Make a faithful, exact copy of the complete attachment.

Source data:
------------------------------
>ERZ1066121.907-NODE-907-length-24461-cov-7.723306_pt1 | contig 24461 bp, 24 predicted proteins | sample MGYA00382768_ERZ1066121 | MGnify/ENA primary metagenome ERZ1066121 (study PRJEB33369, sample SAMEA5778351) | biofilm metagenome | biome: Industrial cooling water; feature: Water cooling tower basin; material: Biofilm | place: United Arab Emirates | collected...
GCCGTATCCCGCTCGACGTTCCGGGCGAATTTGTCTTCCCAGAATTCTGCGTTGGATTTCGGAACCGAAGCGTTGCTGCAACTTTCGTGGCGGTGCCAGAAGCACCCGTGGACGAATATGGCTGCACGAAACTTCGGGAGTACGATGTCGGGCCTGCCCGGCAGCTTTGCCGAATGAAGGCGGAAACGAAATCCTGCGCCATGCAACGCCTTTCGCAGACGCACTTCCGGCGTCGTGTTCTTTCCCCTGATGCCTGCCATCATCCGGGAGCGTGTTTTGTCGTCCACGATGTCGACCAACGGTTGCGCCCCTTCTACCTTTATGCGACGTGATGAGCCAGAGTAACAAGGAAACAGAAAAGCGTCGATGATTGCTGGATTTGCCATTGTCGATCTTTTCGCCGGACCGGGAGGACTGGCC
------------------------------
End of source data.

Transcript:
>ERZ1066121.907-NODE-907-length-24461-cov-7.723306_pt1 | contig 24461 bp, 24 predicted proteins | sample MGYA00382768_ERZ1066121 | MGnify/ENA primary metagenome ERZ1066121 (study PRJEB33369, sample SAMEA5778351) | biofilm metagenome | biome: Industrial cooling water; feature: Water cooling tower basin; material: Biofilm | place: United Arab Emirates | collected...
GCCGTATCCCGCTCGACGTTCCGGGCGAATTTGTCTTCCCAGAATTCTGCGTTGGATTTCGGAACCGAAGCGTTGCTGCAACTTTCGTGGCGGTGCCAGAAGCACCCGTGGACGAATATGGCTGCACGAAACTTCGGGAGTACGATGTCGGGCCTGCCCGGCAGCTTTGCCGAATGAAGGCGGAAACGAAATCCTGCGCCATGCAACGCCTTTCGCAGACGCACTTCCGGCGTCGTGTTCTTTCCCCTGATGCCTGCCATCATCCGGGAGCGTGTTTTGTCGTCCACGATGTCGACCAACGGTTGCGCCCCTTCTACCTTTATGCGACGTGATGAGCCAGAGTAACAAGGAAACAGAAAAGCGTCGATGATTGCTGGATTTGCCATTGTCGATCTTTTCGCCGGACCGGGAGGACTGGCC